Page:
Tyler was only 5 years old. As he approached his parent’s bedroom door he heard their angry voices. His dad shouted in frustration, “We just can’t afford it. I didn’t get the bonus I’d hoped for. We don’t have the money to move right now.” Tyler could hear his mom’s voice. She was upset too. She’d been so excited about the move. But everyone was sad now. He hated the awful feeling that was growing in his stomach. Tyler ran into his bedroom, grabbed something and ran back to his parent’s bedroom. He opened the door and said, “I can help you! We can still move into the new house!” He unlocked his fingers and dropped a handful of coins on the bedside table. He declared, “Now you have money. We can buy the house. Everything will be OK.”
What would you do if you were Tyler’s parents? Hopefully most of us would put our arms around him and thank him for his kindness. We’d tell him how much we loved him and how we appreciated his efforts on our behalf.
But what if instead we said, “Tyler, what you did is ridiculous and really doesn’t help at all. What’s wrong with you? If you understood what was really going on, you wouldn’t have done such a stupid thing. You should’ve known better.”
Whether it’s a mother-in-law, daughter-in-law, husband, wife, sibling or even a friend, when a person falls short in their efforts to help us, we can be pretty tough on them. But in reality, each of us has only so much to offer. We may have lots of insights in certain areas, but few insights in others. Because of our own family dysfunctions, personal experience, cultural differences, losses, or a number of other circumstances, each of us is limited in various ways. It would be great if knew what to say and do in every circumstance, but we don’t. We stumble and fall and say useless and insensitive things that hurt others at times.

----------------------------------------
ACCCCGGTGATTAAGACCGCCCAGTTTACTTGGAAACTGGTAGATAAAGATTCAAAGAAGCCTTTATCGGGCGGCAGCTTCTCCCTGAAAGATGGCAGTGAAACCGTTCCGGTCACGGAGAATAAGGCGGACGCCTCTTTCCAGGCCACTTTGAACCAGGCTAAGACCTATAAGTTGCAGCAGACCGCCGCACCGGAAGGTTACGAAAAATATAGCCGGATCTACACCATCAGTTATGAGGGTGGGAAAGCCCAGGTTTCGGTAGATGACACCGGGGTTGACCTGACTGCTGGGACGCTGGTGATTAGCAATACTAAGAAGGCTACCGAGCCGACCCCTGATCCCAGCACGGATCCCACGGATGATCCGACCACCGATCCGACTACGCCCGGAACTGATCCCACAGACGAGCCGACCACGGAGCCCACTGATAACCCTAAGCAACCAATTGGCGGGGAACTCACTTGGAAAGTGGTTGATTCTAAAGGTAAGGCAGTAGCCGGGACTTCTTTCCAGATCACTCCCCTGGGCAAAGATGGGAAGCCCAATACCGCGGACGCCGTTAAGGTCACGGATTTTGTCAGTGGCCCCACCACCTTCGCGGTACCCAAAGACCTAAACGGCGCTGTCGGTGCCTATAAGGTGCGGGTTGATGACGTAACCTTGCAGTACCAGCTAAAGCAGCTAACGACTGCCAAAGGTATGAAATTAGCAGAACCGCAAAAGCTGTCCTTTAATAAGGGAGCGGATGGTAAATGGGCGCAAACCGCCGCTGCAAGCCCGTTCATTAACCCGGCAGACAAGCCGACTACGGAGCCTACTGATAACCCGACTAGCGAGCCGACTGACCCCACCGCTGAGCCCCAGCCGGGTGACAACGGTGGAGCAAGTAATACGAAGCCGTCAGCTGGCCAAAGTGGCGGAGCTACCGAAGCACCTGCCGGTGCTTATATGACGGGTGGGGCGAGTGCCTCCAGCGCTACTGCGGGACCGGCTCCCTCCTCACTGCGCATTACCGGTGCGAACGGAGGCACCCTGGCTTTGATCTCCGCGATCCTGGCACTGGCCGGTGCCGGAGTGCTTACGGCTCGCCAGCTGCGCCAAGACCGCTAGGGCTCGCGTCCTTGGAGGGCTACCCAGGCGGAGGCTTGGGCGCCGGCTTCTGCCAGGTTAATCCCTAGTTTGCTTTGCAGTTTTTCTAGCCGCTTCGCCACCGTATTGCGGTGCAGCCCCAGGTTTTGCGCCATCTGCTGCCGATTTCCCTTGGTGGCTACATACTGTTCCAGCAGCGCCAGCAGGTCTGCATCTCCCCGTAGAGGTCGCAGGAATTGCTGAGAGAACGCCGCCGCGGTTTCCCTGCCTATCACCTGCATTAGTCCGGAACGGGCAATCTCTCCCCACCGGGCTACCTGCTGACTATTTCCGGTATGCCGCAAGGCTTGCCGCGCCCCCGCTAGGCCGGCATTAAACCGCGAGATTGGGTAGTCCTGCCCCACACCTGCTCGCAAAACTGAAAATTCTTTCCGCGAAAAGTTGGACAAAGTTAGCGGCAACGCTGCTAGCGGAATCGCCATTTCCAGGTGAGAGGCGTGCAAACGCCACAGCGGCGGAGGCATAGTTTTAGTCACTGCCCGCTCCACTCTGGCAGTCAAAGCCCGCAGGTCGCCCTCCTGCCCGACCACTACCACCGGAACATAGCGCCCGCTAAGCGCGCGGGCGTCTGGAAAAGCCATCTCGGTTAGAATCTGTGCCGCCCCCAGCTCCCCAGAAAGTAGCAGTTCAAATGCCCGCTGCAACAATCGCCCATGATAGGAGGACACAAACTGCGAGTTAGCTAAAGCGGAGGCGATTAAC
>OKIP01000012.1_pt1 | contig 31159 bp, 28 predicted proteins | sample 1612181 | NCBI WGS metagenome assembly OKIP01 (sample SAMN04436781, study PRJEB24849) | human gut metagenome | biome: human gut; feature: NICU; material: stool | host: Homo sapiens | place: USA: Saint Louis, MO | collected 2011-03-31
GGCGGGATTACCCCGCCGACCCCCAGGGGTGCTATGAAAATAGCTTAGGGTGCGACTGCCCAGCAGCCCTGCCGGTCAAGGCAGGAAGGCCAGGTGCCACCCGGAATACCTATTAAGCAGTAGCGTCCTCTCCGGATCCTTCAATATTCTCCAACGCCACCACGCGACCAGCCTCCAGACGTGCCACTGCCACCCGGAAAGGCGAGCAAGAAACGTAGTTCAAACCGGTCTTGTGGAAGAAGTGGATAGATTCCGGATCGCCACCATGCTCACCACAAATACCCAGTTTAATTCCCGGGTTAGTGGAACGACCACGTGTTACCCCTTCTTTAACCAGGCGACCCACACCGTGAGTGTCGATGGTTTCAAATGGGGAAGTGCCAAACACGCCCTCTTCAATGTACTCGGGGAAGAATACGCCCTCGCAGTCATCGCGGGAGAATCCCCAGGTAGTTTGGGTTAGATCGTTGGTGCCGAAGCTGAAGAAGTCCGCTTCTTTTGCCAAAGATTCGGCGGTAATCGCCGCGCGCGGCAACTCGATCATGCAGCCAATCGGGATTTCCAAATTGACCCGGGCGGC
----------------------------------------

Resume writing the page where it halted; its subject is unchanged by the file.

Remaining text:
When I heard the speaker make his summation, it almost seemed too simplistic. But as I considered his words, the impact was profound. He said, “We cannot give to someone what we do not have. We can only give to others what we have to give.”
We are all like Tyler in some areas of our lives. We have gaps. We have deficits. We are ignorant. Sometimes people offer what they have and those offerings seem meager. But when we realize that what they gave is all they had, it gives us an opportunity to be less judgmental and far more gracious.
I realize this is not the case in every situation. Sometimes people are intentionally unkind and spiteful. But when it comes to those around us who love us and want to have a relationship with us, what they offer may simply be all they have to give.
Observation: The older I get the more I recognize my own deficits. There are some gaps in my life that I hope I can fill as time goes on. But I also know that I still have my own deficiencies, areas where I can’t give what I was never given.
Reflection: Although people may be more aware of my gaps than I am, I might also be more aware of theirs. I’d like to remember when I’m disappointed with someone close to me that they may be giving me all they have.